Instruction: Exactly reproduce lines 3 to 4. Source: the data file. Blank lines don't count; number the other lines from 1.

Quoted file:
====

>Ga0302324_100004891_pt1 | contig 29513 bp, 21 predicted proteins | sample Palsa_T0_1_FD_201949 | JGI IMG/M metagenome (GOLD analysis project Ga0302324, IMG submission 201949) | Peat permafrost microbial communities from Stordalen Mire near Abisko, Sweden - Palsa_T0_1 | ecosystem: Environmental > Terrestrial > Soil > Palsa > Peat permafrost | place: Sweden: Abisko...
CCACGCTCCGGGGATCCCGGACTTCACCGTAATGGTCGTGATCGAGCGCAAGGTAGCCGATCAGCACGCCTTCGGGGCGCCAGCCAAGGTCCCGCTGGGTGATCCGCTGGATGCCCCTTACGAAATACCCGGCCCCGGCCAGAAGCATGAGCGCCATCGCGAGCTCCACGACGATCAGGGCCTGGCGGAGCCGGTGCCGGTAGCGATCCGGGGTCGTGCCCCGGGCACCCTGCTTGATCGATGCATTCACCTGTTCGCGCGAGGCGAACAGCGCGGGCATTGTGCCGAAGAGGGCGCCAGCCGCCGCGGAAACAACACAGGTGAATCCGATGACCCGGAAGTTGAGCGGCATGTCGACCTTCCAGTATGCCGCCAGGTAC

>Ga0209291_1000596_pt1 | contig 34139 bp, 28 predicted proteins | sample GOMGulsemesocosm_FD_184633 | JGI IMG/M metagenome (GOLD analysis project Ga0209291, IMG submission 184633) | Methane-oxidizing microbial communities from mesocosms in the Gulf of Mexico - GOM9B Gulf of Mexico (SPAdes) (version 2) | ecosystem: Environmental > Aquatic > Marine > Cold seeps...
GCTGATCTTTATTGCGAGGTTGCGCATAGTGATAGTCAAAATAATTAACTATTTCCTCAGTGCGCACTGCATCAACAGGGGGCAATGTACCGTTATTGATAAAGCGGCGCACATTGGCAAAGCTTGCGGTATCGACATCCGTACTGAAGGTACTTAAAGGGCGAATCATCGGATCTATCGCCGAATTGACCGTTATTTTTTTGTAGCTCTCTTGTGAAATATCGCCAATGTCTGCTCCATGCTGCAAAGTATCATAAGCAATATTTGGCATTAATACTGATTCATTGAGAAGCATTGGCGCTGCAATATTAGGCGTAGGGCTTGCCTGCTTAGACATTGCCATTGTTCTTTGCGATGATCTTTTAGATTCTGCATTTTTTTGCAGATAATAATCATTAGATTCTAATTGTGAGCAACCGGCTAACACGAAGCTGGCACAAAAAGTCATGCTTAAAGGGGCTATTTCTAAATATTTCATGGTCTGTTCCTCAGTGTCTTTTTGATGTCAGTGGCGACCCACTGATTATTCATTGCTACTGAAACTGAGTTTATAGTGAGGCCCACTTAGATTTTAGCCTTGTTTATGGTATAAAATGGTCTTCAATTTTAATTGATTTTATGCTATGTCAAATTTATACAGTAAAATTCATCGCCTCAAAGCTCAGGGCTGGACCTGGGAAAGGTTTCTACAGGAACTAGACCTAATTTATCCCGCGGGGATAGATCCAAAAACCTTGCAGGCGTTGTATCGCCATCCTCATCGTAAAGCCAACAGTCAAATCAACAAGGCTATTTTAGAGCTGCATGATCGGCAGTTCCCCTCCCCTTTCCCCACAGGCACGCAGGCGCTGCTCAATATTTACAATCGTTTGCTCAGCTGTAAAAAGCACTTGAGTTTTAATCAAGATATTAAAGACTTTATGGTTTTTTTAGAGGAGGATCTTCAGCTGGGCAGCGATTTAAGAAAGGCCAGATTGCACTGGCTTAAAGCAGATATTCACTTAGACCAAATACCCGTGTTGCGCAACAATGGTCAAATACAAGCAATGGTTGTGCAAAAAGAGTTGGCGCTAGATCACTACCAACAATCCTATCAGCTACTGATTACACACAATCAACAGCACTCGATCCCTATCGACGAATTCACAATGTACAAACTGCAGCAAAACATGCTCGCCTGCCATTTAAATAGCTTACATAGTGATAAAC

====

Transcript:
>Ga0209291_1000596_pt1 | contig 34139 bp, 28 predicted proteins | sample GOMGulsemesocosm_FD_184633 | JGI IMG/M metagenome (GOLD analysis project Ga0209291, IMG submission 184633) | Methane-oxidizing microbial communities from mesocosms in the Gulf of Mexico - GOM9B Gulf of Mexico (SPAdes) (version 2) | ecosystem: Environmental > Aquatic > Marine > Cold seeps...
GCTGATCTTTATTGCGAGGTTGCGCATAGTGATAGTCAAAATAATTAACTATTTCCTCAGTGCGCACTGCATCAACAGGGGGCAATGTACCGTTATTGATAAAGCGGCGCACATTGGCAAAGCTTGCGGTATCGACATCCGTACTGAAGGTACTTAAAGGGCGAATCATCGGATCTATCGCCGAATTGACCGTTATTTTTTTGTAGCTCTCTTGTGAAATATCGCCAATGTCTGCTCCATGCTGCAAAGTATCATAAGCAATATTTGGCATTAATACTGATTCATTGAGAAGCATTGGCGCTGCAATATTAGGCGTAGGGCTTGCCTGCTTAGACATTGCCATTGTTCTTTGCGATGATCTTTTAGATTCTGCATTTTTTTGCAGATAATAATCATTAGATTCTAATTGTGAGCAACCGGCTAACACGAAGCTGGCACAAAAAGTCATGCTTAAAGGGGCTATTTCTAAATATTTCATGGTCTGTTCCTCAGTGTCTTTTTGATGTCAGTGGCGACCCACTGATTATTCATTGCTACTGAAACTGAGTTTATAGTGAGGCCCACTTAGATTTTAGCCTTGTTTATGGTATAAAATGGTCTTCAATTTTAATTGATTTTATGCTATGTCAAATTTATACAGTAAAATTCATCGCCTCAAAGCTCAGGGCTGGACCTGGGAAAGGTTTCTACAGGAACTAGACCTAATTTATCCCGCGGGGATAGATCCAAAAACCTTGCAGGCGTTGTATCGCCATCCTCATCGTAAAGCCAACAGTCAAATCAACAAGGCTATTTTAGAGCTGCATGATCGGCAGTTCCCCTCCCCTTTCCCCACAGGCACGCAGGCGCTGCTCAATATTTACAATCGTTTGCTCAGCTGTAAAAAGCACTTGAGTTTTAATCAAGATATTAAAGACTTTATGGTTTTTTTAGAGGAGGATCTTCAGCTGGGCAGCGATTTAAGAAAGGCCAGATTGCACTGGCTTAAAGCAGATATTCACTTAGACCAAATACCCGTGTTGCGCAACAATGGTCAAATACAAGCAATGGTTGTGCAAAAAGAGTTGGCGCTAGATCACTACCAACAATCCTATCAGCTACTGATTACACACAATCAACAGCACTCGATCCCTATCGACGAATTCACAATGTACAAACTGCAGCAAAACATGCTCGCCTGCCATTTAAATAGCTTACATAGTGATAAAC